workers if the United States will not attack Afghan civilians. In a statement the Taliban demanded that the US "stops its mass propaganda of military action against the Afghan people, " which has lead to an increase of refugees.
The statement came after U.S President George W. Bush said Friday, October 5, that any military action was not directed against "the poor souls" of Afghanistan but against those who harbour terrorists. Taliban officials suggested however that the detained Western aid workers could still be released even if an American-led assault against Afghanistan would only target the regime.
The statement, released to the Cable News Network, said that the U.S can "take action if it wishes" but that the Taliban "is prepared for military strikes." The Bush administration has declined to negotiate with the Taliban regime, which refused to hand over to Saudi exile Osama bin Laden and his al-Qaeda network, linked to the September 11 attacks.
PARENTS WELCOME NEWS
News about the release offer was however welcomed by the parents of detained American aid worker Heather Mercer, who have campaigned for her release and the other staff members. "Any time when we hear the words release and detainees in the same sentence we are encouraged," said Heather’s father John Mercer in Islamabad, the Pakistani Capital.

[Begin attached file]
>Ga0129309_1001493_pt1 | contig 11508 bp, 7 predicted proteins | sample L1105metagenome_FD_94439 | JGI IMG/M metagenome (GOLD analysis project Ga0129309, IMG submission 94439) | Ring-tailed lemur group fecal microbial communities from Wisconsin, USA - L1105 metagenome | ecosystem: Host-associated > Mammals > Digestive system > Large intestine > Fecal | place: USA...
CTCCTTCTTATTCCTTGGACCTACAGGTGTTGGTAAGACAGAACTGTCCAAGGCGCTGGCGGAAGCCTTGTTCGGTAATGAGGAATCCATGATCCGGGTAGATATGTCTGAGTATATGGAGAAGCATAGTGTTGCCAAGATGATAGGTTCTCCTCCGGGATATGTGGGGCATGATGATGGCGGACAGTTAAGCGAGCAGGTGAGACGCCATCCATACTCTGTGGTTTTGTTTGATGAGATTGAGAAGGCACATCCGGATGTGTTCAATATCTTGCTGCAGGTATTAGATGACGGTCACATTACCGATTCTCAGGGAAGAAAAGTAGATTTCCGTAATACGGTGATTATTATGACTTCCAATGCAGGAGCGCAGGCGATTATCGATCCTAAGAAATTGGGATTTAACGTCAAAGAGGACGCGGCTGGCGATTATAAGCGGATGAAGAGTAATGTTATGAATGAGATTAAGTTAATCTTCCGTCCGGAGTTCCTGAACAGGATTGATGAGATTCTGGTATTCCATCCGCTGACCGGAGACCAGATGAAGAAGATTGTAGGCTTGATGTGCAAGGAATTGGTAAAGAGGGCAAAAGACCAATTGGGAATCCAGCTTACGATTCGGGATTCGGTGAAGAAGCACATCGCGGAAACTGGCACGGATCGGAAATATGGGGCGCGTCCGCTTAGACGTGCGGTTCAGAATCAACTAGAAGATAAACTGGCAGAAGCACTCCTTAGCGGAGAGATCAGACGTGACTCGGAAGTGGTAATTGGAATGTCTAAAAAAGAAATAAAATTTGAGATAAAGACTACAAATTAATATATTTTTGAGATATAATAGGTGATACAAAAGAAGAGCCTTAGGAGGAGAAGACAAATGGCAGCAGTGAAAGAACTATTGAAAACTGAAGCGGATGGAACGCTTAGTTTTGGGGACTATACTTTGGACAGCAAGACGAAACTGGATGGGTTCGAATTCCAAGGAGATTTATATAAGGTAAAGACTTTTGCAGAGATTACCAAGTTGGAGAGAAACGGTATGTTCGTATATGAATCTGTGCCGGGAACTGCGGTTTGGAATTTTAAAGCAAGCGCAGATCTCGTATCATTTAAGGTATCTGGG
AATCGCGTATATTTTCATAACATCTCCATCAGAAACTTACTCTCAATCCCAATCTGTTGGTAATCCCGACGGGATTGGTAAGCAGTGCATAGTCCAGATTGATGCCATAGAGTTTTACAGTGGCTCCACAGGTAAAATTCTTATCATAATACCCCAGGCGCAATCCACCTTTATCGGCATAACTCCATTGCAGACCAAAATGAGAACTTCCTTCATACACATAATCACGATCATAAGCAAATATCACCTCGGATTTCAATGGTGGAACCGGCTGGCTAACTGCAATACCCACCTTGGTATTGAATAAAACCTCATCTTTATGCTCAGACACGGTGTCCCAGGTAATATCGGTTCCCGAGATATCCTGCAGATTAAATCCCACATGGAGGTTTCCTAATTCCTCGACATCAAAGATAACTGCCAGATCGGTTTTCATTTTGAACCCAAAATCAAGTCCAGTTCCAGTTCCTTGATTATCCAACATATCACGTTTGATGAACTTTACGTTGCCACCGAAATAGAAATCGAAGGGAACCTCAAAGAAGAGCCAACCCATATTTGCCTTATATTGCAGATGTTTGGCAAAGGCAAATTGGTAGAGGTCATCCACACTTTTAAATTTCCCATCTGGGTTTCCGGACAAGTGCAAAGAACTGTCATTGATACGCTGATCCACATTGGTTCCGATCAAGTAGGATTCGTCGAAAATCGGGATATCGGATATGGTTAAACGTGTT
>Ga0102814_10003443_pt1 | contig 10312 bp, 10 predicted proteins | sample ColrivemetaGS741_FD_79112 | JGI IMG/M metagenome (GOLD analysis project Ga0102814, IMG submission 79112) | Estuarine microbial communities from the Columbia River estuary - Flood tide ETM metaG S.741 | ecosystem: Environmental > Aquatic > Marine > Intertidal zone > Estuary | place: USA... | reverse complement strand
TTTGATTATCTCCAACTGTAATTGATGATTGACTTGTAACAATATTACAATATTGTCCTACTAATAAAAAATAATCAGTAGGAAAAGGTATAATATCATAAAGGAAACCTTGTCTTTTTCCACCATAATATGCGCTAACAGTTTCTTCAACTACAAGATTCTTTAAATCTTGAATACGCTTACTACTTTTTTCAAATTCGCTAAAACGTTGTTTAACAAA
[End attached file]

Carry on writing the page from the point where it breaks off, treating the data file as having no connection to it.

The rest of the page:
Heather’s mother, Deborah Oddy, said she was "delighted" to hear about release offer from "a high placed" official. "It was great to hear that it was an official word from a highly placed official. We haven’t heard too much from Mutawakil throughout this process, so to have a comment form him that there’s a possibility of conviction and release, which is the really important key word here," Oddy added.
The Taliban has said that its Spiritual Leader, Mullah Mohammad Omar, is ultimately responsible for the fate of Western aid workers and 16 Afghan colleagues, who were detained August 3 on charges of spreading Christianity and converting Moslems in Afghanistan.
BASIS OF COMPASSION
All were working for the German based Christian charity Shelter Now, which has helped tens of thousands of refugees in the war ravaged country. The latest developments came despite earlier assurances from the Taliban Court that there world be "no linkage" between the terrorist attacks against the U.S. and the ongoing trial of the aid workers.
Pakistani lawyer Atif Ali Khan, who defends the Western detainees, told reporters earlier that he expected the Taliban supreme court to pass light sentences on the basis of compassion.
However analysts have warned that their 16 Afghan co-workers may still face execution, under the rulers strict interpretation if Islamic law. U.S Christians have set up 24 hour prayer networks to pray for the release of the two detained American women Mercer and Dayna Curry as well as Australians Peter Bunch and Diana Thomas, and Germans Georg Taubmann, Katrin Jelinek, Margrit Stebner and Silke Durrkopf.